‘All Black Everything’ talent showcase promotes minority groups on campus



Jordan Pugh, a member from the dance group Fluidity, performs at the All Black Showcase in the Kiva Thursday, Feb. 20, 2014.

Michael Lopick

Daria Harven, director of programming for Black United Students, created BUS’ All Black Everything showcase to help African-American students connect with black organizations on campus.

“I really did this event to promote student involvement,” she said. “I feel like we have a lot of black organizations on campus that people just don’t know about. I wanted people to be educated and informed about them.”

Black United Students presented its All Black Everything talent showcase to a packed crowd in the Kiva Thursday night highlighting the talents of various black student groups in celebration of Black History Month.

Among those to preform was Fluidity, a hip-hop dance group formed at Kent State in 2012. Since then the group has grown to seven members who strive to bring their own unique style to the stage.

Their routine focused on showing the evolution of black history through the music of famous African-American artists such as Michael Jackson.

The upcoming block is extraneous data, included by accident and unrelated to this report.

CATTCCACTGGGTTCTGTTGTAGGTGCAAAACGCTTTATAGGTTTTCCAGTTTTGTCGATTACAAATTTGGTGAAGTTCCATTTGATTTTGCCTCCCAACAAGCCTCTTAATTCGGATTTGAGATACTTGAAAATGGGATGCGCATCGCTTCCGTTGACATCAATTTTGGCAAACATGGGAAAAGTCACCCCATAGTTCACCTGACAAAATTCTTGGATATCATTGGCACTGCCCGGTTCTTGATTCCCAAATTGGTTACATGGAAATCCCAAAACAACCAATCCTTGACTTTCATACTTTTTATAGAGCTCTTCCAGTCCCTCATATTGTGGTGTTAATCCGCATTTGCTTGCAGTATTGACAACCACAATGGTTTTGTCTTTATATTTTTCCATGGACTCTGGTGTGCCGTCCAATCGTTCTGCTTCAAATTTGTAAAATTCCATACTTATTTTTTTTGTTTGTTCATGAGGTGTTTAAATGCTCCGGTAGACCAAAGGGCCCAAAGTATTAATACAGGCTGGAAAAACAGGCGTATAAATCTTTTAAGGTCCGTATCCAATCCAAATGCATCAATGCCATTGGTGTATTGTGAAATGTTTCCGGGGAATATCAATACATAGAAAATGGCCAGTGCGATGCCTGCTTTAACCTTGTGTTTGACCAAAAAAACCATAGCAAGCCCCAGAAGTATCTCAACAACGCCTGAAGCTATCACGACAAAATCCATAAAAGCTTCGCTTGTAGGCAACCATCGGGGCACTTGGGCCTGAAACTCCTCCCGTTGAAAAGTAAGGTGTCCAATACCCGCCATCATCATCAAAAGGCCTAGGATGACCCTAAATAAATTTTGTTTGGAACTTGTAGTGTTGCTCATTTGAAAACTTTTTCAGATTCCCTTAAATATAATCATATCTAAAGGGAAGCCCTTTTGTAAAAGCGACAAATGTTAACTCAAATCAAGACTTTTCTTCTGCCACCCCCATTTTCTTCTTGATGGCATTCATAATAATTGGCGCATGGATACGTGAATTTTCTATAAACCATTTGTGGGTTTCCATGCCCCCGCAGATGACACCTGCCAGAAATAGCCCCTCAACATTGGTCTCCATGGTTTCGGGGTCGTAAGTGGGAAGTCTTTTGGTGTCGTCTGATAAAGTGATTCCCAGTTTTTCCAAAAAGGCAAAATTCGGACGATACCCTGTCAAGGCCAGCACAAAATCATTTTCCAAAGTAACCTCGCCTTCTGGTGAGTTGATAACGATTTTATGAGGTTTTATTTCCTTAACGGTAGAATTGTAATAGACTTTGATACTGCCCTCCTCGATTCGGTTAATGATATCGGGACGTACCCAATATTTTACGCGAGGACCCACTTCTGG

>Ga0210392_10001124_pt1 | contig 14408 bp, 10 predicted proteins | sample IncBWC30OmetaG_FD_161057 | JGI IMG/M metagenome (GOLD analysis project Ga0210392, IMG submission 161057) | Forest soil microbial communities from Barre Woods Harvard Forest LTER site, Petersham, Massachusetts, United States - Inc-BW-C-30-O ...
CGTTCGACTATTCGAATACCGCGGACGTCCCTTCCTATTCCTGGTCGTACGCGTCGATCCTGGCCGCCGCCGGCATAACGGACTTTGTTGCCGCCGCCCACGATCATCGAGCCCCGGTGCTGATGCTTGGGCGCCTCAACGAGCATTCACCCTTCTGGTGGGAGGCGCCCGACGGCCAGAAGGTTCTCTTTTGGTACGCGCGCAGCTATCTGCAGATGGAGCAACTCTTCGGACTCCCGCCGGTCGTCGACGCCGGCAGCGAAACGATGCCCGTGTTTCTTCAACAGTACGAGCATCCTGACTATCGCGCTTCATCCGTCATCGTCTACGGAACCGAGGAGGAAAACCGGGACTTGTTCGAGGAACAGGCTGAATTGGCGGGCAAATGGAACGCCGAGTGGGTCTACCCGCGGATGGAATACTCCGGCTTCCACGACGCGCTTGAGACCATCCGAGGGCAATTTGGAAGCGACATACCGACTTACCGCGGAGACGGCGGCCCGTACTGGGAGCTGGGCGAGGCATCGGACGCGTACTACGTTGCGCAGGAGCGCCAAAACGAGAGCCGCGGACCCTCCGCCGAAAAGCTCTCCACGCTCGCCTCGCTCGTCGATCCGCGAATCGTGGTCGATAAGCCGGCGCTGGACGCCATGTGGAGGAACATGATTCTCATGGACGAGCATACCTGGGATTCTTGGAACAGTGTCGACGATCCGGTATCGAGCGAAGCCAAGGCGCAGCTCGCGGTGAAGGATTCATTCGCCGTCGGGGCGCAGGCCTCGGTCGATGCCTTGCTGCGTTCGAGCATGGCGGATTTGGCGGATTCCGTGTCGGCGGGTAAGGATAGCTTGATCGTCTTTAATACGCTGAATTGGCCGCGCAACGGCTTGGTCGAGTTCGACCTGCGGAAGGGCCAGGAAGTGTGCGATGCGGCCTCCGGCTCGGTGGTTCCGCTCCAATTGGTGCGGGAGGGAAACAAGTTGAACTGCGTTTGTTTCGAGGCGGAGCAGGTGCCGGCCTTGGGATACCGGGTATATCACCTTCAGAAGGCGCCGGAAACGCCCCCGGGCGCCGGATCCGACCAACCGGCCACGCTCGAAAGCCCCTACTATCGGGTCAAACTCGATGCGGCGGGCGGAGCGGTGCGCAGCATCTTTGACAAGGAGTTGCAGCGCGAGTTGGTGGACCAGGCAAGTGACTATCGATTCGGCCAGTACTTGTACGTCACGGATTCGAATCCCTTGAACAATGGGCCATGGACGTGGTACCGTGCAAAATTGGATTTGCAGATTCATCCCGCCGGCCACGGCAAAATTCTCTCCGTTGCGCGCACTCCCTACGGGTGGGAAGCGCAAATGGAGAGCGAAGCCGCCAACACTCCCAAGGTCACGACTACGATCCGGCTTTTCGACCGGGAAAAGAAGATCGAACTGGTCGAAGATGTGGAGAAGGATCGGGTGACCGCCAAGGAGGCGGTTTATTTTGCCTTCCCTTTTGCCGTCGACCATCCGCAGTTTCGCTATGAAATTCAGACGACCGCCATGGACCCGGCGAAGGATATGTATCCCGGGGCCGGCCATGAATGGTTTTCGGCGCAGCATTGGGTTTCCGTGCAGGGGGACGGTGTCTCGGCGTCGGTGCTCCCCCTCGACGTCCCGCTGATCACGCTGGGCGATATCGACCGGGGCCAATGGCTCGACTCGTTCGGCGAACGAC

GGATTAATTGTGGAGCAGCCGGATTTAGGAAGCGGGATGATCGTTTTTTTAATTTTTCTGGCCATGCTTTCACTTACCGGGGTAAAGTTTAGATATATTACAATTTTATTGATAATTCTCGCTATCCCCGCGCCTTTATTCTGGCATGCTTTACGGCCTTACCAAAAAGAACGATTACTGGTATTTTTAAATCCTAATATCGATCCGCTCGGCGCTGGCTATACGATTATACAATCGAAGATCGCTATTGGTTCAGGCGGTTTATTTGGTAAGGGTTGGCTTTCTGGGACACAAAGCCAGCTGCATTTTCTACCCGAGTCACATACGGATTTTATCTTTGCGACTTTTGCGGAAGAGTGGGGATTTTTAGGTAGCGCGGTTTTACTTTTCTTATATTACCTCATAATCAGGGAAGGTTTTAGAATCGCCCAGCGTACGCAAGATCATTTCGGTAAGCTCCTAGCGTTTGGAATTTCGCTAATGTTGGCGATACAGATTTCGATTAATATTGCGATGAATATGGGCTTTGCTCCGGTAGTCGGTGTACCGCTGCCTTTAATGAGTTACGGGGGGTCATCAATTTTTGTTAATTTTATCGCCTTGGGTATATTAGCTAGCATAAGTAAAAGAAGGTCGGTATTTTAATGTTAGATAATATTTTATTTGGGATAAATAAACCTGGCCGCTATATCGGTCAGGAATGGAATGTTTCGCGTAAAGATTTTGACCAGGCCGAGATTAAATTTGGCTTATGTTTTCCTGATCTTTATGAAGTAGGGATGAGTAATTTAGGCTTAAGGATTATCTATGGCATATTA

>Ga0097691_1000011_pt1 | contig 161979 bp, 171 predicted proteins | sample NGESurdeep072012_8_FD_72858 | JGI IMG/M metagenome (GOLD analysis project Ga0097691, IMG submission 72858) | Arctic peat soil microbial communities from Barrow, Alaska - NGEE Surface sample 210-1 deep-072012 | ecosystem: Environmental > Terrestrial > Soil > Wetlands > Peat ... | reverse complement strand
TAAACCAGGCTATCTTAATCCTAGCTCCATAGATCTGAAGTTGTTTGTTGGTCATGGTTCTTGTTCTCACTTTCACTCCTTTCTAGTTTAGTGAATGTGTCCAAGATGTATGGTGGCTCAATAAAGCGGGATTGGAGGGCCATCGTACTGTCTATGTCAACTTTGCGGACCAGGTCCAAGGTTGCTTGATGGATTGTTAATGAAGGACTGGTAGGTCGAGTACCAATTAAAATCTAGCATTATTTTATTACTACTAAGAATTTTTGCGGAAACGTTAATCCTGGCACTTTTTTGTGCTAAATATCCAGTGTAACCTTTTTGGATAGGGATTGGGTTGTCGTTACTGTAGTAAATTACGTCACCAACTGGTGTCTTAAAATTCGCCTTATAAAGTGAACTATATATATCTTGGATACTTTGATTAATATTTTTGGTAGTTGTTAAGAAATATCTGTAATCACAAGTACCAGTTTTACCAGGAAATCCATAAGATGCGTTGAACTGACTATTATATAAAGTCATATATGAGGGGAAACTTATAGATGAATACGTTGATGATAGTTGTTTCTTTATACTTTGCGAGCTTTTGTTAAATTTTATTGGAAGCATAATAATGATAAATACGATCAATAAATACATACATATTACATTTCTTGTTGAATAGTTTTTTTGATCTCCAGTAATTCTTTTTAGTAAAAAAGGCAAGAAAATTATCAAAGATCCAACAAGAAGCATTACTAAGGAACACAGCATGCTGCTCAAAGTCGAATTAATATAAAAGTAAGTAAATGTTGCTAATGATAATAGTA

The performance was freshman member of Fluidity Enoris Johnson’s first with the group.

“It meant a lot to me to perform for this crowd,” he said. “I’m just glad that we can come together and dance for such a great cause.”

Aside from dancing and singing, the organization Focus on the Future performed a comedic skit with a powerful message.

The scene involved a satirical situation involving a young, African-American woman judging other African-Americans and openly discussing her distaste of a young, single mother and “wanna-be-thug” male.

As each actor reacted to her remarks, they educated the audience on the consequences of demeaning one another and challenged them to be the best they can be.

Nate Lewis, president of Focus on the Future and participant in the skit, wanted to show African-American students the dangers of stereotypes.

“I wanted to get across that African-Americans are more than what society says we are,” he said, “We define who we are by what we chose to do, not by what they say we do. I want young African-Americans to know that they are doing good, but that we can do better for ourselves and our families.”

After the performances, fashion shows and poetry readings finished out the showcase. Students said they were left with a renewed sense of unity and purpose.

India Pringle, a freshman early education major, thought the event was a great way to get African-American and other minority students more involved on campus and feel connected to their heritage.

“Everything was amazing tonight,” she said. “I was so inspired by all the groups and their emotional performances. I’m already a part of an organization, but I’m sure any students not currently involved will be motivated to join one.”

Contact Michael Lopick at [email protected].